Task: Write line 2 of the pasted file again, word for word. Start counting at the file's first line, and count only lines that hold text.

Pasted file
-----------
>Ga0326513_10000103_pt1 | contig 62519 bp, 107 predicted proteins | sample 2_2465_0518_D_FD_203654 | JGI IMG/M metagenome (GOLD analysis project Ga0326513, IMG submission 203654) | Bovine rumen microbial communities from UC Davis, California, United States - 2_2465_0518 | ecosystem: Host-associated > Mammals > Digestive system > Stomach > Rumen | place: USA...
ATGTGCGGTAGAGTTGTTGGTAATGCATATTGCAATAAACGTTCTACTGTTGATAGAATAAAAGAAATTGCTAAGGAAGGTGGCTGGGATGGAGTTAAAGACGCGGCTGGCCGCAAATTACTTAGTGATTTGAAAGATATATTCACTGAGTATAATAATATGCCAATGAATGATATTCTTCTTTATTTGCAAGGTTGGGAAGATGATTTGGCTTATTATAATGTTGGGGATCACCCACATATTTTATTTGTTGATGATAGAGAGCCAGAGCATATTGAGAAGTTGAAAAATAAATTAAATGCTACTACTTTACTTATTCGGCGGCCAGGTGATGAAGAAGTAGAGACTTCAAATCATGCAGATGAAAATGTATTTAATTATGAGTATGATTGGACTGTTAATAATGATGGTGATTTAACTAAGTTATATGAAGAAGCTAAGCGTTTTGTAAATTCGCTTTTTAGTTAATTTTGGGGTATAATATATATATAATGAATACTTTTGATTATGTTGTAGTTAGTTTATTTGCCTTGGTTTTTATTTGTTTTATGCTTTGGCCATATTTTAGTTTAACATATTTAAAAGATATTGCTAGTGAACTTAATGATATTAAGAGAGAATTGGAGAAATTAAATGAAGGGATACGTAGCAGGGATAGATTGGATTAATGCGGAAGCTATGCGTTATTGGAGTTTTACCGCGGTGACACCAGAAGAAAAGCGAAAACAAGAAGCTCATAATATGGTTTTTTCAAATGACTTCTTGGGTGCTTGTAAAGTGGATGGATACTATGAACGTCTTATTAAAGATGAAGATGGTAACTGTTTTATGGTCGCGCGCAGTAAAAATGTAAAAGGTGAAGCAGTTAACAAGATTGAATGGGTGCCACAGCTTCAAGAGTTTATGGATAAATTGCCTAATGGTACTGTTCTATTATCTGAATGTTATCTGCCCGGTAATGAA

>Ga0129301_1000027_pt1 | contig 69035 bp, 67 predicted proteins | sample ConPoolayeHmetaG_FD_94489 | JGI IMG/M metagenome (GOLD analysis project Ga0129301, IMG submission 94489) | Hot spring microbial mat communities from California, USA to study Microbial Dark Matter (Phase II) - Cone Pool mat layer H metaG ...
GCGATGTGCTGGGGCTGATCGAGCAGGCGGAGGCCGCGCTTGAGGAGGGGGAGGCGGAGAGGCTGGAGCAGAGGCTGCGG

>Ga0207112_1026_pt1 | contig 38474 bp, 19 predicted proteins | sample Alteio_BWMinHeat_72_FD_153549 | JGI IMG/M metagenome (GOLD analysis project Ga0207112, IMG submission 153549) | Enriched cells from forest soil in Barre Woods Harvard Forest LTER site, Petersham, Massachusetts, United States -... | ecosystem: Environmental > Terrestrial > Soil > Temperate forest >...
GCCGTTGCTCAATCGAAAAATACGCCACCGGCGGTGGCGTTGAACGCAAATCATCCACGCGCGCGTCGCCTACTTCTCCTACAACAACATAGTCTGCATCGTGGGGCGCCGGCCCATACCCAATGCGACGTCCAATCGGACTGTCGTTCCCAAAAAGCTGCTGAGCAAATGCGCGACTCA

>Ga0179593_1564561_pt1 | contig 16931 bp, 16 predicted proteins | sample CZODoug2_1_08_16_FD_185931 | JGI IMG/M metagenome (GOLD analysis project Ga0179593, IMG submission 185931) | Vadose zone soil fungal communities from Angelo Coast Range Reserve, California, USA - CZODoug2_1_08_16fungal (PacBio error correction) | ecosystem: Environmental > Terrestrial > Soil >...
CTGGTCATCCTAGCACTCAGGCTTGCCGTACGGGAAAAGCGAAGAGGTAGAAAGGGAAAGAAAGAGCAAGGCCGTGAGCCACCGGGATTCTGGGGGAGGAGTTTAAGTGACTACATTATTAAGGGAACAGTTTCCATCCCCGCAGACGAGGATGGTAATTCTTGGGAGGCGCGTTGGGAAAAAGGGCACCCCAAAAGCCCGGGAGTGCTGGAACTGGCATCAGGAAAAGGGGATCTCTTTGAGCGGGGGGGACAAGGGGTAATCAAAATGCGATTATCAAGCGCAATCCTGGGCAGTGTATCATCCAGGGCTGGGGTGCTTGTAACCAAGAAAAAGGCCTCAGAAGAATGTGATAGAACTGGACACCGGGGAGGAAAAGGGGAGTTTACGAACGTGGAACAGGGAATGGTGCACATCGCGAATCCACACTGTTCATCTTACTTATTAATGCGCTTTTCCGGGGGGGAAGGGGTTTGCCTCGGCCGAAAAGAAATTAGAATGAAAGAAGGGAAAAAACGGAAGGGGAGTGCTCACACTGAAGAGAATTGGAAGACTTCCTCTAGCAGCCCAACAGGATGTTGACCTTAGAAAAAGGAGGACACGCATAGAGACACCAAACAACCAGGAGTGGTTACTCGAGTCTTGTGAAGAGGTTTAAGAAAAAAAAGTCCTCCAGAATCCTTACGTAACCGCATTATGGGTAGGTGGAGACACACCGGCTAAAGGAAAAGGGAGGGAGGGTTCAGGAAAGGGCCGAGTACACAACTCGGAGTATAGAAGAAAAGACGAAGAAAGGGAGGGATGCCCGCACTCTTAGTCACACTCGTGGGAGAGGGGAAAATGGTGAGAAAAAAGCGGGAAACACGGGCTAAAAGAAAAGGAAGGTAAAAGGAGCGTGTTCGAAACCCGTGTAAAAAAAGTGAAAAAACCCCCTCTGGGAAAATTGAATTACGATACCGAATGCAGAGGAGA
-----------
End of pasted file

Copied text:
ATGTGCGGTAGAGTTGTTGGTAATGCATATTGCAATAAACGTTCTACTGTTGATAGAATAAAAGAAATTGCTAAGGAAGGTGGCTGGGATGGAGTTAAAGACGCGGCTGGCCGCAAATTACTTAGTGATTTGAAAGATATATTCACTGAGTATAATAATATGCCAATGAATGATATTCTTCTTTATTTGCAAGGTTGGGAAGATGATTTGGCTTATTATAATGTTGGGGATCACCCACATATTTTATTTGTTGATGATAGAGAGCCAGAGCATATTGAGAAGTTGAAAAATAAATTAAATGCTACTACTTTACTTATTCGGCGGCCAGGTGATGAAGAAGTAGAGACTTCAAATCATGCAGATGAAAATGTATTTAATTATGAGTATGATTGGACTGTTAATAATGATGGTGATTTAACTAAGTTATATGAAGAAGCTAAGCGTTTTGTAAATTCGCTTTTTAGTTAATTTTGGGGTATAATATATATATAATGAATACTTTTGATTATGTTGTAGTTAGTTTATTTGCCTTGGTTTTTATTTGTTTTATGCTTTGGCCATATTTTAGTTTAACATATTTAAAAGATATTGCTAGTGAACTTAATGATATTAAGAGAGAATTGGAGAAATTAAATGAAGGGATACGTAGCAGGGATAGATTGGATTAATGCGGAAGCTATGCGTTATTGGAGTTTTACCGCGGTGACACCAGAAGAAAAGCGAAAACAAGAAGCTCATAATATGGTTTTTTCAAATGACTTCTTGGGTGCTTGTAAAGTGGATGGATACTATGAACGTCTTATTAAAGATGAAGATGGTAACTGTTTTATGGTCGCGCGCAGTAAAAATGTAAAAGGTGAAGCAGTTAACAAGATTGAATGGGTGCCACAGCTTCAAGAGTTTATGGATAAATTGCCTAATGGTACTGTTCTATTATCTGAATGTTATCTGCCCGGTAATGAA